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I'm trying to implement camera tumbling as described by this document. I have a camera that defines a view position and orientation. Additionally, there is a center of interest, which is a distance in front of the camera (along the view space Z-axis), and is used to define the center of rotation for when the camera is tumbled. I'm creating the orientation with Euler angles in an XYZ order.

For example, a camera with a world space position of (5, 5, 5), orientation of (x=0, y=0, z=0), and center of interest = 1, this would yield a view matrix of

$ \begin{bmatrix} 1 & 0 & 0 & -5 \\ 0 & 1 & 0 & -5 \\ 0 & 0 & 1 & -5 \\ 0 & 0 & 0 & 1 \end{bmatrix} $

and a rotation pivot of $\begin{bmatrix}5 & 5 & 4 & 1\end{bmatrix}^T$.

The tumble operation has two parameters, an azimuth and an elevation. Azimuth is an amount to rotate about the world-space Y axis. Elevation is an amount to rotate about the view-space X axis.

The formula given in the reference pdf for this is

$ \begin{split} \mathbf{A} &= \mathscr{T}(P_c) \mathbf{R}_y \mathscr{T}(-P_c) \\ \mathbf{B} &= \mathscr{T}(P_c^\prime) \mathbf{R}_x \mathscr{T}(-P_c^\prime) \\ \mathbf{V}_{new} &= \mathbf{B} \mathbf{V}_{old} \mathbf{A} \end{split} $

where $\mathscr{T}$ is a translation matrix, $P_c$ is the pivot point in world space coordinates, $P_c^\prime$ is the pivot point in view space coordinates, and $\mathbf{V}_{old}$ is the current view matrix.

I'm having two problems. The first is, given the way I have parameterized my camera, how do I find $P_c$ and $P_c^\prime$. With the view matrix, I can get the camera's world space position easily. But I'm not sure how to make the vector to add to the world space position. I'm trying to use the Z axis from the view matrix (column 2, assuming 0-based indexes), scale that by the center of interest distance, and right multiply by the inverse of the view's orientation to get the vector into world space. Then subtract that from the camera's world space position to get the pivot. This seems correct to me, but I'm not sure. It works fine when the camera's orientation is (0, 0, 0).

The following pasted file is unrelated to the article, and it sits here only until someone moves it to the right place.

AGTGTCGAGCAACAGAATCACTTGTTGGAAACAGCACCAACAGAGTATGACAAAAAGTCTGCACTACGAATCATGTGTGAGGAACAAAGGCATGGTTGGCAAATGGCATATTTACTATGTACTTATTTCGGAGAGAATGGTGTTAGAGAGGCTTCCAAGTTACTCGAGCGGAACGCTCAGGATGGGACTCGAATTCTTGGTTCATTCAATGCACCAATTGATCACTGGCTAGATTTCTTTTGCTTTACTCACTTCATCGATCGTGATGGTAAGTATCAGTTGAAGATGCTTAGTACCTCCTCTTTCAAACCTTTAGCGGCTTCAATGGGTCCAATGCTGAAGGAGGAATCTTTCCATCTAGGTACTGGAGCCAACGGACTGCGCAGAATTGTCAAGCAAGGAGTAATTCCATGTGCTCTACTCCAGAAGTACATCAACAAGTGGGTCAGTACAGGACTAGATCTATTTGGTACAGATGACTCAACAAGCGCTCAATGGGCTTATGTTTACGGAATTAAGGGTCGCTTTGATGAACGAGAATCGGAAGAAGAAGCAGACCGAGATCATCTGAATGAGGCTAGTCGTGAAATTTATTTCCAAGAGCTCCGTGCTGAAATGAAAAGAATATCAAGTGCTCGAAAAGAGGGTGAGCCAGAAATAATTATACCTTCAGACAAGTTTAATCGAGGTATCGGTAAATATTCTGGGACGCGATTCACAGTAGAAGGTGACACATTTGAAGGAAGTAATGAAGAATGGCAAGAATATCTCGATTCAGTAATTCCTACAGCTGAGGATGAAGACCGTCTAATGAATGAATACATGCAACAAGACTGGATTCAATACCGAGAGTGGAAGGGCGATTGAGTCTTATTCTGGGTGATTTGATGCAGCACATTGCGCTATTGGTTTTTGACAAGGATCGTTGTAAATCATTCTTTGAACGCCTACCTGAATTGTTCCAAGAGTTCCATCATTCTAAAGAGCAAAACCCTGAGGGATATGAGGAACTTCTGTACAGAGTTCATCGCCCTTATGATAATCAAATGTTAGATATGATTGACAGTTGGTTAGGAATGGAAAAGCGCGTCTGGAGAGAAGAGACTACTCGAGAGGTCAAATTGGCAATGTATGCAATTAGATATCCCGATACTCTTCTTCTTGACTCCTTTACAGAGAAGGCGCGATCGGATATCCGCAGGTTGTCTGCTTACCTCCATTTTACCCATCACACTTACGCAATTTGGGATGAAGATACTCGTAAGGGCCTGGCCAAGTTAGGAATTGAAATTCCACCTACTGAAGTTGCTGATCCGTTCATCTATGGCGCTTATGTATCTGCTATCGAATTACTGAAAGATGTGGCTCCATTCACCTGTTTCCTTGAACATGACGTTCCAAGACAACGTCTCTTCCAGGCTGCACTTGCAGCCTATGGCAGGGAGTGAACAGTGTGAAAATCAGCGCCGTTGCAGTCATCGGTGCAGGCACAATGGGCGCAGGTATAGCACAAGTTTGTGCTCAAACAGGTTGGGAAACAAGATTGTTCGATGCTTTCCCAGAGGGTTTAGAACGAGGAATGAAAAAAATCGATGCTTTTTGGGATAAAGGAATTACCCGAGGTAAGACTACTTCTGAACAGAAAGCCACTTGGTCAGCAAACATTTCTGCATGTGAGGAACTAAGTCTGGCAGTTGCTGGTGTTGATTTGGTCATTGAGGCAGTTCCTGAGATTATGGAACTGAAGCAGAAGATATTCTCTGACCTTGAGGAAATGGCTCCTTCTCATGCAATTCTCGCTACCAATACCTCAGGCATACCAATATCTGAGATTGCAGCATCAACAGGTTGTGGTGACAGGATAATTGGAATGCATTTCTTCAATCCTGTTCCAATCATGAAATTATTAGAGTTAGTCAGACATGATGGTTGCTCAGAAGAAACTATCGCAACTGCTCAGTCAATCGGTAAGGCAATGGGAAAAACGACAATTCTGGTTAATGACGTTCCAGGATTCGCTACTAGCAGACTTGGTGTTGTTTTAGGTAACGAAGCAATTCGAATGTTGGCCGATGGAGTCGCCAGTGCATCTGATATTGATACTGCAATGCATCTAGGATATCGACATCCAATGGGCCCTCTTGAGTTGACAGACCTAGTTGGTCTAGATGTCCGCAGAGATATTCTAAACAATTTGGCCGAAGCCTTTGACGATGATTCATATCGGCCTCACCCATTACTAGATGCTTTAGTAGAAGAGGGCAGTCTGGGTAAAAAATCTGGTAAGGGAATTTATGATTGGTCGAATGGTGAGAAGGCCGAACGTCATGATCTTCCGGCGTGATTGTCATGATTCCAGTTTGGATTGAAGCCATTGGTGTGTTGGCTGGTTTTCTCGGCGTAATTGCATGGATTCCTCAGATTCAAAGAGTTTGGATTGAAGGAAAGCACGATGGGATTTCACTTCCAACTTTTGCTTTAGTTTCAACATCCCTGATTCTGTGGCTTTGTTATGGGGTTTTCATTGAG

The second problem is that the rotations seem backwards. I'm referring to the result of Maya's tumble command. If I make a camera as described above in Maya, and run 'tumble -azimuthAngle 0 -elevationAngle 90 -pivotPoint 5 5 4', I get the same values for the position (x=5, y=6, z=4), but the Euler angle values I extract from the view matrix has x=90, whereas Maya has x=-90. Maya is a right-handed system, and I think my math should result in a right-handed system as well. Similarly, if I rotate in Maya by an azimuth of 90, I get y=-90 whereas Maya gives y=90.

I've implemented this using python and numpy:

#!/usr/bin/env python

import numpy as np
from math import *

def translate(amount):
    'Make a translation matrix, to move by `amount`'
    t = np.matrix(np.eye(4))
    t[3] = amount.T
    return t.T

def rotateX(amount):
    'Make a rotation matrix, that rotates around the X axis by `amount` rads'
    c = cos(amount)
    s = sin(amount)

    return np.matrix([
        [1, 0, 0, 0],
        [0, c,-s, 0],
        [0, s, c, 0],